In a matter of 14 seconds after the fight, Evgeni Malkin crashed the net and Ruslan Fedotenko push the puck in past Biron’s right pad. He finally broke the ice after a game and a half of not scoring. It also looked as if it broke Biron’s will to play on the level he had been previously. Before the period was up, we had Mark Eaton and Sidney Crosby scoring in a similar fashion, batting the puck out of mid-air into the net after a juicy rebound. If you do the math right, we tied it. If the Flyers truly deserved to win this one, they wouldn’t have let that tying goal in.

Just past two minutes into the third period the clincher happened. Malkin skated into the zone and it looked like he pushed their defense back, without actually touching anyone. He then had a nice little dish to Sergei Gonchar who wound up and fired his signature slap shot into the top left corner of the net. Biron didn’t have a prayer. They let the Penguins control the ice. That was all she wrote aside from the hard fought empty netter by Crosby in the end. We won the game and clinched the series, now we wait for our next opponent.

Now, back to fighting. I am a big proponent of fighting in hockey, but only a certain kind. This was it. It was the type that comes with passion and emotion. Now I have said that I didn’t like the ones right after the faceoff, but in this case, it was right. I guess it is circumstantial. What I mean is that when you send your heavyweight guy out that is know to be a fighter and the other team does as well, it isn’t an emotional fight. It is just their jobs and doesn’t have the same effect. Now, if the great hockey minds can figure out how to control the difference, that would make it great!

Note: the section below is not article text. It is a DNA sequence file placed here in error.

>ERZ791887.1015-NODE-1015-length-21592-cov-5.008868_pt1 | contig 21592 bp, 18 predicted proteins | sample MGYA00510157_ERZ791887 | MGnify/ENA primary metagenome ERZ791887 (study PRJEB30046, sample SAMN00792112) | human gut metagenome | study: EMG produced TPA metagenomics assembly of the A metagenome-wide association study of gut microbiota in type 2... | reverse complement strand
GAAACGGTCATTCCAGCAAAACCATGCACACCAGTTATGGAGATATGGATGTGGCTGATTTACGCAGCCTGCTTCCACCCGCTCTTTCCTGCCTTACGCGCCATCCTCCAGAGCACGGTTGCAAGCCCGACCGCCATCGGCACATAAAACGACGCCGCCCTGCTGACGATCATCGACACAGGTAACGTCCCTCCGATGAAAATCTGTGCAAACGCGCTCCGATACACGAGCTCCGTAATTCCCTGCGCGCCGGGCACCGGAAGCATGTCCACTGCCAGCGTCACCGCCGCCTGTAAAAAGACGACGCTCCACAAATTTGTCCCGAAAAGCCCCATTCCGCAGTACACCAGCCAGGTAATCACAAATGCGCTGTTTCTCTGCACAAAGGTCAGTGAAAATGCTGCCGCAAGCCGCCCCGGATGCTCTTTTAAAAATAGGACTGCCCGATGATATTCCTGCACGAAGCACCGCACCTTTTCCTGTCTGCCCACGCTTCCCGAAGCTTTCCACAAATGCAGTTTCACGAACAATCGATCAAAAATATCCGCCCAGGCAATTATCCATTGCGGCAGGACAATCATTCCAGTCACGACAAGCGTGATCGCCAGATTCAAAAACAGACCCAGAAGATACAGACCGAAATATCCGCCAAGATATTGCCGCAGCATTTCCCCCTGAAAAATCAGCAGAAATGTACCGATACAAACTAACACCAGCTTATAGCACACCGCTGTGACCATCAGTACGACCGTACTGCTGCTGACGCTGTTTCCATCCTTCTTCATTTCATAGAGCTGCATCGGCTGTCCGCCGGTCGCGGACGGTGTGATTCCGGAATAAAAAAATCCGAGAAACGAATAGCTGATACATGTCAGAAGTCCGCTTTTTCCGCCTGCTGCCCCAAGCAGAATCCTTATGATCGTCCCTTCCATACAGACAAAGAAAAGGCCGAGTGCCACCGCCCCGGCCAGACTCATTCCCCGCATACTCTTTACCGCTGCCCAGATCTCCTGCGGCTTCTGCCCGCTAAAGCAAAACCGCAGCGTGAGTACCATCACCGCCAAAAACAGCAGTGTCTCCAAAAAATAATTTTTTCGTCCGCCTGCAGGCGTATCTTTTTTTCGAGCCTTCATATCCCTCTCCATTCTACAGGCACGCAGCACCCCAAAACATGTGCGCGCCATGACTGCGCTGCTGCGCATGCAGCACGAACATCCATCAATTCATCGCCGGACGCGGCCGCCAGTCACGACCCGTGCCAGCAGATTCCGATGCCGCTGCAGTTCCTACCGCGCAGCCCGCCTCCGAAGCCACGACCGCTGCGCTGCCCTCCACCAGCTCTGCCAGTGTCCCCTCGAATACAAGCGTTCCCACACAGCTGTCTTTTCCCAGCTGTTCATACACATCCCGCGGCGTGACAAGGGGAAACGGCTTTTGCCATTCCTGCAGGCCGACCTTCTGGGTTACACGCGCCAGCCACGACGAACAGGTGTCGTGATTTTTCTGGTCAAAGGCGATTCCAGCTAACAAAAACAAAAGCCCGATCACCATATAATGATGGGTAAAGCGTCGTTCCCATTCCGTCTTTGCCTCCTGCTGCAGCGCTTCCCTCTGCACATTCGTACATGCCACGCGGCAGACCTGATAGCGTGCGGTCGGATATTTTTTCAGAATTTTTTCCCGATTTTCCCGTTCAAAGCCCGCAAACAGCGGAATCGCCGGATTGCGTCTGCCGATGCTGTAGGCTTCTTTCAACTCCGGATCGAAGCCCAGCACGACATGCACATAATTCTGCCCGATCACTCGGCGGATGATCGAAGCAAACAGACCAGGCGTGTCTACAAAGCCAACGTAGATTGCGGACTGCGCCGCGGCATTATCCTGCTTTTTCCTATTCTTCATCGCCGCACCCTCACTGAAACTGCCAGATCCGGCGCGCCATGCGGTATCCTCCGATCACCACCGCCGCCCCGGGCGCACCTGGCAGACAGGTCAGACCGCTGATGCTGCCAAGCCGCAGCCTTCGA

Just to let you know, Boston won its series as the first seed, so if the Rangers knock off Washington today, no matter what, Boston would face them and we would get whomever wins between New Jersey and Carolina. If the Rangers eventually lose the series against the Caps, then we would play Boston. I don’t care who we play, but think of this…the last two times we played Boston in the Conference Finals, we won and went on to win the Stanley Cup!

Let’s Go Pens!

All Hail Fleury, Our King of the Nets!

April 23, 2009
In Fleury we trust. Or at least that is what we should be saying right about now. I want to take a look at how well our beloved goaltender has been doing the past couple of years. It is pretty impressive. I like to compare him in a round about way to another Pittsburgh favorite in Ben Roethlisberger. I am not going to dwell on this just think of how each plays. When the chips are down and they are the most important cogs on their respective teams, they always seem to come through. Back to Marc-Andre Fleury.